musica Dei donum
"The Hibernian Muse - Music for Ireland by Purcell and Cousser"
Maria Keohane (Calliope, Melpomene, Polymniaa), sopranoac;
Anthony Gregory, high tenorc, tenor (Apollo)a
Sestina; Irish Baroque Orchestraac
Dir: Peter Whelan
rec: Oct 4 - 6, 2021, Drogheda, St Peter's Church
Linn Records - CKD 685 (© 2022) (70'07")
Liner-notes: E; lyrics
Cover, track-list & booklet
Johann Sigismund COUSSER (KUSSER) (1660-1727):
The Universal Applause of Mount Parnassusa;
Henry PURCELL (1659-1695):
A New Irish tune 'Lilliburlero' (Z 646) (arr Pablo FitzGerald)b;
Great parent, hail! (Z 327)c;
Sín síos agus suas liomd
[Sestina] Aisling Kenny (Clio, Euterpe, Urania), sopranoa;
Sinéad O'Kelly (Terpsichore, Thaliaa), mezzo-sopranoad;
Sarah Thursfield (Erato), contraltoa;
Christopher Bowen, tenorac;
Eoghan Desmonda, Aaron O'Hareac, bass
[IBO] Andreas Helm, recorder, voice flute, oboe;
Hugo Arteaga, bassoon;
Sarah Sexton, Marja Gaynor, Kinga Ujszászi, violin;
Jordan Bowron, viola;
Gulrim Choď, Joseph Crouch, Aoife Nic Athlaoich, cello;
Malachy Robinson, double bass;
Pablo FitzGerald, lute (solob);
Malcolm Proud, harpsichord
The title of this disc may not ring a bell with some readers. It refers to Hibernia, the Classical Latin name for Ireland. It is called that way, for instance, by Tacitus, in his book Agricola. Ireland shares the fate of other countries at the outskirts of Europe: their musical heritage is seldom given attention by performers and ensembles, except maybe by those from the country itself. In recent years some discs have been released with traditional Irish music, but there are very few sources with art music from the time before 1700. In 1603 James VI King of Scots became James I of England and Ireland, uniting the Kingdoms of England, Scotland and Ireland in a personal union. No wonder, then, that music life was under strong English influence. English composers and composers from the continent who had settled in England, sometimes performed their music in Ireland; an example is George Frideric Handel, whose Messiah was first performed in Dublin in 1742. The disc under review brings us back about half a century, when music by Henry Purcell was performed in Dublin, at the occasion of the hundredth anniversary of Trinity College, which had been founded by Queen Elizabeth. The second work dates from 1711, when in February a serenata da camera was performed at Dublin Castle to mark the birthday of Queen Anne.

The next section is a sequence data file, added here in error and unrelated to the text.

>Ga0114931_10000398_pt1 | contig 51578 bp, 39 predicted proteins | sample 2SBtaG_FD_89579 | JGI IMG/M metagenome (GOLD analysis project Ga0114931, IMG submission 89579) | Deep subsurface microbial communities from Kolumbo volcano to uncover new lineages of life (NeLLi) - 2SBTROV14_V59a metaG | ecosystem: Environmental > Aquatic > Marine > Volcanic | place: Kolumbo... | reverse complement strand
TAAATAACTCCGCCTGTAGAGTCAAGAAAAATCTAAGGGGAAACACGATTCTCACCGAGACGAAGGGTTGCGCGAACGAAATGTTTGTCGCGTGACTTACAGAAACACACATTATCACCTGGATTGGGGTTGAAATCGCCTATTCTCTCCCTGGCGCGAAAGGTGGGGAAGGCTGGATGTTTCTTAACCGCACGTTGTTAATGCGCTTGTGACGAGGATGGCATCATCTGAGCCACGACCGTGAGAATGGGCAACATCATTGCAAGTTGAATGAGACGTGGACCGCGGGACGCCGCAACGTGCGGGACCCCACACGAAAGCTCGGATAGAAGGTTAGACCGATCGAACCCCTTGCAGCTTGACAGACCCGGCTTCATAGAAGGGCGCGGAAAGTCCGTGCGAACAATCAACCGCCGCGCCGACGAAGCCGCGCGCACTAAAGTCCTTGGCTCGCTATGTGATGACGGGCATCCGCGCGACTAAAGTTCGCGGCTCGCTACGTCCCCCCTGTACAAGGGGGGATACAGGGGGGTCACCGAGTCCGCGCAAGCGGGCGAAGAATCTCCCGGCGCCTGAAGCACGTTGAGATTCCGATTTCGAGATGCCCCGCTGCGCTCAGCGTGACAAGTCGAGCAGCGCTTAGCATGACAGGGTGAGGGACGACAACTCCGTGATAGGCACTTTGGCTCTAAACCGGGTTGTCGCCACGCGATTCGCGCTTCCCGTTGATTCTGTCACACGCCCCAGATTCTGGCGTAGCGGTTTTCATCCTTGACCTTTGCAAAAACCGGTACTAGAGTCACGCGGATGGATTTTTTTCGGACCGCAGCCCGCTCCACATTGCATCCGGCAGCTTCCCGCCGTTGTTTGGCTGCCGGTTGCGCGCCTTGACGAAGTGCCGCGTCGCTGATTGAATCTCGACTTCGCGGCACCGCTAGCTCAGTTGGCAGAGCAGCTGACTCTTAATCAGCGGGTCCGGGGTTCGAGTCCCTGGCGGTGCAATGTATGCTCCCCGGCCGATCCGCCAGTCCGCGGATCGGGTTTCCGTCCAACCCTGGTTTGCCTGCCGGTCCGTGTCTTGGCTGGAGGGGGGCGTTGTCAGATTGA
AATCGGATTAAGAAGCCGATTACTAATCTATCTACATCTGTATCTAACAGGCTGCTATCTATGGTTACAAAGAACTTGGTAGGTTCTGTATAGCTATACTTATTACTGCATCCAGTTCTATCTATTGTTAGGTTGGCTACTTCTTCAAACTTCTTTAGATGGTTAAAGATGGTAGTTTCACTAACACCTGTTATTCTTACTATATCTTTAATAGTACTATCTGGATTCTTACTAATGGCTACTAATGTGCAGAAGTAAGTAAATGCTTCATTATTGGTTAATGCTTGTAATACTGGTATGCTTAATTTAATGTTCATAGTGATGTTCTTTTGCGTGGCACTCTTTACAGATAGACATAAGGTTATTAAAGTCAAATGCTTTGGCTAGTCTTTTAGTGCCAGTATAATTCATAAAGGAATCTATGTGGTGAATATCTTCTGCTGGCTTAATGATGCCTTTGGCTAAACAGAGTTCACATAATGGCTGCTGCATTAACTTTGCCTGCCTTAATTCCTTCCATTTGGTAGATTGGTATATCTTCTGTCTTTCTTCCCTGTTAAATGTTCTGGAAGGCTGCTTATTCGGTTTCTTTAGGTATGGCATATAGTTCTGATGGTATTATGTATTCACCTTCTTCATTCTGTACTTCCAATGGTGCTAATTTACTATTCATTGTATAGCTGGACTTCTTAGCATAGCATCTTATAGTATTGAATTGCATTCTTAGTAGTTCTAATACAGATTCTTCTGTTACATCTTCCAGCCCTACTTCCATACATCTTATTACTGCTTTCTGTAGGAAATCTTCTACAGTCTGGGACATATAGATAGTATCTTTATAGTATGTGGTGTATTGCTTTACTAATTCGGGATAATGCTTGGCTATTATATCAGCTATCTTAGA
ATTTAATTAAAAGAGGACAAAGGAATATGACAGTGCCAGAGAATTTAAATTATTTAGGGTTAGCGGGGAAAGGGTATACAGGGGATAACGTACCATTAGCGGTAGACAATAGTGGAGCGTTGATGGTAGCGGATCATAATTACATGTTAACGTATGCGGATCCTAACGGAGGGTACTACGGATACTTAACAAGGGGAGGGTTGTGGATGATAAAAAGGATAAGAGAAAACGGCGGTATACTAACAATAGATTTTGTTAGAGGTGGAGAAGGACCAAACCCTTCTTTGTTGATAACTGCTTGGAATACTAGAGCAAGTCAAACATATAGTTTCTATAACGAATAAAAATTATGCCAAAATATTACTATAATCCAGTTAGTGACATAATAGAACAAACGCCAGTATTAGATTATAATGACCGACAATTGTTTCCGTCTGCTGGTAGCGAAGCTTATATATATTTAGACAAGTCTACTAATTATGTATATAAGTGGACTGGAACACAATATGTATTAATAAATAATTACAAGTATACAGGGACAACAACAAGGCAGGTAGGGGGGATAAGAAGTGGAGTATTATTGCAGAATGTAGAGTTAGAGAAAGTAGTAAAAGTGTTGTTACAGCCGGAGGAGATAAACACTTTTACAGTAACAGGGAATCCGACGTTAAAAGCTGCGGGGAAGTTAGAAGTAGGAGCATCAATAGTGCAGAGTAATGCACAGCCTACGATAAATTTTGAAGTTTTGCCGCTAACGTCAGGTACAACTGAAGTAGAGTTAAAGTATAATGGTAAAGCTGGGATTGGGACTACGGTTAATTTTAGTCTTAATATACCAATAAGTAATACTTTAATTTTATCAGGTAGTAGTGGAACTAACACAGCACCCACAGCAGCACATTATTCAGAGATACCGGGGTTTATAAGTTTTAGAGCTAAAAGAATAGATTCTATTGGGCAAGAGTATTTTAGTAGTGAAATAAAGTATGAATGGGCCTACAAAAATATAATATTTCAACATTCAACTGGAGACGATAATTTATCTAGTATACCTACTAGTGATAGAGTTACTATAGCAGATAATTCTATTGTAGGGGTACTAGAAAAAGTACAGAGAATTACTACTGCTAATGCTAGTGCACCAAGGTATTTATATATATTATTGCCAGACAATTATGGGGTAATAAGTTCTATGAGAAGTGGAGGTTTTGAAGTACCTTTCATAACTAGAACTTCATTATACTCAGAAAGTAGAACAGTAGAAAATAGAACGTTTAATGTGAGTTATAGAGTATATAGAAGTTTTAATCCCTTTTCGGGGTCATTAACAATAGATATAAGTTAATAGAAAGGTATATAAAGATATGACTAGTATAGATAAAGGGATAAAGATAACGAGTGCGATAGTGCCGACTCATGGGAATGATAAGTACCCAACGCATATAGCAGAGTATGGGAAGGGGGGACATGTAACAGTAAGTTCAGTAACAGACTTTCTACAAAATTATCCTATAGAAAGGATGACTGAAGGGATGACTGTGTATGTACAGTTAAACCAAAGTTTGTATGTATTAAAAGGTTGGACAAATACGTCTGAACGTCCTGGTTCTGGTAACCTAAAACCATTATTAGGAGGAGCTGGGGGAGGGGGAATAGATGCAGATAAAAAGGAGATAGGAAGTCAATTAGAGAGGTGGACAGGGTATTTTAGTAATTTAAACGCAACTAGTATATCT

For most of his life, Purcell was closely connected to the royal court. In 1677 he succeeded Matthew Locke as composer for the violins, and in 1682 he was admitted as a Gentleman of the Chapel Royal. Between 1680 and his death he composed many pieces related to the monarchy: before the Glorious Revolution of 1685 he wrote Welcome Songs and three birthday Odes for James II, and after 1685 six Odes for the birthday of Queen Mary. The Ode Great parent, hail to thee! is comparable in character with these works, and Robert King included it in his complete recording of this part of Purcell's oeuvre. The author of the text was Nahum Tate, who also wrote the libretto of Dido and Aeneas. Obviously, an occasional work is a completely different cattle of fish, and King, in his liner-notes, is not very complimentary about the quality of Tate's lyrics. "The librettist of Dido and Aeneas this time produced one of his most contrived sets of words: at times the composer must have been hard-pressed to make any sense of them at all!" The text does not refer to the College, whose anniversary was celebrated, but rather to its founder Elizabeth and to the current monarchs, William of Orange and Mary, as well as the royalist soldier James Butler, 1st Duke of Ormond (1610–88), who had served as both Chancellor of Trinity College and as Lord Lieutenant of Ireland. The scoring is for two recorders, strings and basso continuo, and four voices, solo and tutti. The work opens with an overture, which is followed by a chorus, in which Purcell uses chromaticism for the second line: "Who hast thro' last distress survived". The work includes three duets, two for alto and tenor and one for alto and bass. The first is dominated by repeats in the form of echos, depicting the first line of the text: "After war's alarms repeated". The recorders appear in the symphony preceding the soprano aria 'The royal patron sung' and also participate in the aria itself.